Moms Talk: Time Magazine Cover Asks 'Are You Mom Enough?' I Am.
Patch parenting columnist Nia Stanley believes the magazine used the controversial image of a mom nursing her child to stir an 'attachment parenting' debate—and to attract attention.
No one bats an eye in the grocery store line when they see an attractive blonde woman on the cover of a magazine. But when she’s nursing her 3-year-old son, that’s going to spark some chatter.
Time magazine’s controversial cover features Jamie Lynne Grumet standing and her 3-year-old son perched on a chair, nursing from his mother. The image goes along with an article on attachment parenting, a parenting method which basically includes extended breast feeding, co-sleeping and baby wearing— meaning the baby is carried in a sling with a parent.
The idea of co-sleeping is not popular, due in part to the number of infants who have been smothered to death by a parent who rolls over on them.
"Baby wearing" isn’t for everyone. It’s something I as a mother have never done. I just never got the hang of the sling, and found that front-facing baby carriers and my own arms were just easier.
I have breast fed all of my children, but something about this cover bothers me.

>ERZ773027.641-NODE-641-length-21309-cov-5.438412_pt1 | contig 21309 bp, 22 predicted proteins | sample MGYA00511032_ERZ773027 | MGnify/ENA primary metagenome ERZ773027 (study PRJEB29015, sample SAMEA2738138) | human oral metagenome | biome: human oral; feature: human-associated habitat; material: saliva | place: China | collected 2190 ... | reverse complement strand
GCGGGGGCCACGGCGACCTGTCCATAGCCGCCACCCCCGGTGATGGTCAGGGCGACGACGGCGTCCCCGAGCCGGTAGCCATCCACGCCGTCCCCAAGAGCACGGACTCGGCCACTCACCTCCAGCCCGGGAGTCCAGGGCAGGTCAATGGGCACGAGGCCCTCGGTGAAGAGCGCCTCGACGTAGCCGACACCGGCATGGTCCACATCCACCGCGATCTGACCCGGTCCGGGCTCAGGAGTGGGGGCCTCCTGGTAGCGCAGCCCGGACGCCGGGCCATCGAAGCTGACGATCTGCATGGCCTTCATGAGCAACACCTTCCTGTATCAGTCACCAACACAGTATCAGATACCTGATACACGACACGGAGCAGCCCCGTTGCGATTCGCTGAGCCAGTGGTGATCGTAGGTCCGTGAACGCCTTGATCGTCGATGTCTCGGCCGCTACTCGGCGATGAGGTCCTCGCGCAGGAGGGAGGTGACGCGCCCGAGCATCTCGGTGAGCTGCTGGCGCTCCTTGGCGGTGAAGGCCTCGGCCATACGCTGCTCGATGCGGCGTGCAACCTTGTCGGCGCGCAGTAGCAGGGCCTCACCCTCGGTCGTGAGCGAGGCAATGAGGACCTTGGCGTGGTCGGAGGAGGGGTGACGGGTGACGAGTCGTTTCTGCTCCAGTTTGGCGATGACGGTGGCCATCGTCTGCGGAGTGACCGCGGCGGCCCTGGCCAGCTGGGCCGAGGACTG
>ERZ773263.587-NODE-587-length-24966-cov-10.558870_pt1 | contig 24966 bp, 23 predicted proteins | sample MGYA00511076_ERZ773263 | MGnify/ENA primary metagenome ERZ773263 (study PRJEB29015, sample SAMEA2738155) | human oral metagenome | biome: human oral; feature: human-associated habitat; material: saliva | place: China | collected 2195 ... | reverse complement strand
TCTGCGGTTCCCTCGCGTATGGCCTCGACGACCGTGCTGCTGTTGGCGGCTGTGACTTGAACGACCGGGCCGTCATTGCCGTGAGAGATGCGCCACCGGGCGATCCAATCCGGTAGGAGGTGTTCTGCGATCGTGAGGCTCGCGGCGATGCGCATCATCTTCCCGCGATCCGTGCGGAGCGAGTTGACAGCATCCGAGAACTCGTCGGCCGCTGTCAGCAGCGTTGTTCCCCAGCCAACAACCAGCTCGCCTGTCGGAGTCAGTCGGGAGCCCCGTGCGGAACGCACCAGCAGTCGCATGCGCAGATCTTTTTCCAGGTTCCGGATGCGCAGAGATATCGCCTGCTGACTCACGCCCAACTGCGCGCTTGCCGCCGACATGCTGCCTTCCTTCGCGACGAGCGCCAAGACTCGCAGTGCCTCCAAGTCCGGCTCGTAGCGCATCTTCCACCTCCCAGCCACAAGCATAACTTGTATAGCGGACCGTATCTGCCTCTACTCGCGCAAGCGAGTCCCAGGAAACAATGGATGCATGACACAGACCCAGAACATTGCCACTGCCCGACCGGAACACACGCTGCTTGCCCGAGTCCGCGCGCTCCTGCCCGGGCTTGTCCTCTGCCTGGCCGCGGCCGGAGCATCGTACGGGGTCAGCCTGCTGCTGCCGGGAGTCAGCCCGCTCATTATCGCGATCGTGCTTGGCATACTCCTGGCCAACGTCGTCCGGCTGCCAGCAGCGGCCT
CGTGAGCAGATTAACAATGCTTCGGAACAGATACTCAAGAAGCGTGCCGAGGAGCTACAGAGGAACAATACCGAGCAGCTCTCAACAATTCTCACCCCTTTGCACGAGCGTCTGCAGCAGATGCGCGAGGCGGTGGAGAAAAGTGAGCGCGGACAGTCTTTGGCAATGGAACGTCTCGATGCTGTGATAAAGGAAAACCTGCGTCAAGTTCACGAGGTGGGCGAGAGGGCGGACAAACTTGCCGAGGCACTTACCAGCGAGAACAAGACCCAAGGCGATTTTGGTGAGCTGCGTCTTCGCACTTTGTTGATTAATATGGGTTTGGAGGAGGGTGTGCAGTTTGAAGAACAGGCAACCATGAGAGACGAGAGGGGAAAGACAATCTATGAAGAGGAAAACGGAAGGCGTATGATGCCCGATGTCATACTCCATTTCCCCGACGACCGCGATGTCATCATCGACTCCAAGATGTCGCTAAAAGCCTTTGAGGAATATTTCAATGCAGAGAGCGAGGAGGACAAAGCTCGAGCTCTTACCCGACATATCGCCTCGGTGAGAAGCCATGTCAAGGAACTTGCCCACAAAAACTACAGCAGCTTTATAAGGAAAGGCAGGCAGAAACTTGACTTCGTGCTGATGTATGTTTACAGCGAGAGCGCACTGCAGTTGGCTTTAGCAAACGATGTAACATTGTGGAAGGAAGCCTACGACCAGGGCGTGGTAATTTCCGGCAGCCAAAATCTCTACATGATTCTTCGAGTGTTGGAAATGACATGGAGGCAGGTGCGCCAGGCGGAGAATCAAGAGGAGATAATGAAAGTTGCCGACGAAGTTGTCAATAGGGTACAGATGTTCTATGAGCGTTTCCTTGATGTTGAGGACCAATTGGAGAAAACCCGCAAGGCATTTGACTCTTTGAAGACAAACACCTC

First of all, I hate the title, "Are You Mom Enough?" What are you implying here, Time magazine? That I’m not "mom enough" if I don’t continue to nurse my child to age 3?
Secondly, you nurse your child for an extended period of time because you think it’s best for them. Is posing for such a controversial cover what is best for a child? I think there are other images that could have been used to accompany this article—even a picture of the same people seated because who nurses standing up?
Time magazine, you did this to sell, er, magazines. It doesn’t matter if Grumet is passionate about breastfeeding and has a personal parenting blog (IAmNotTheBabysitter.com) that discusses how much she’s down for the cause.
You, Time magazine, are not a parenting publication and I do not appreciate the use of this mom and child to attract some fleeting attention if you don’t have any long-term plans of making nursing in public or attachment parenting more acceptable.
And I’m mom enough to say that.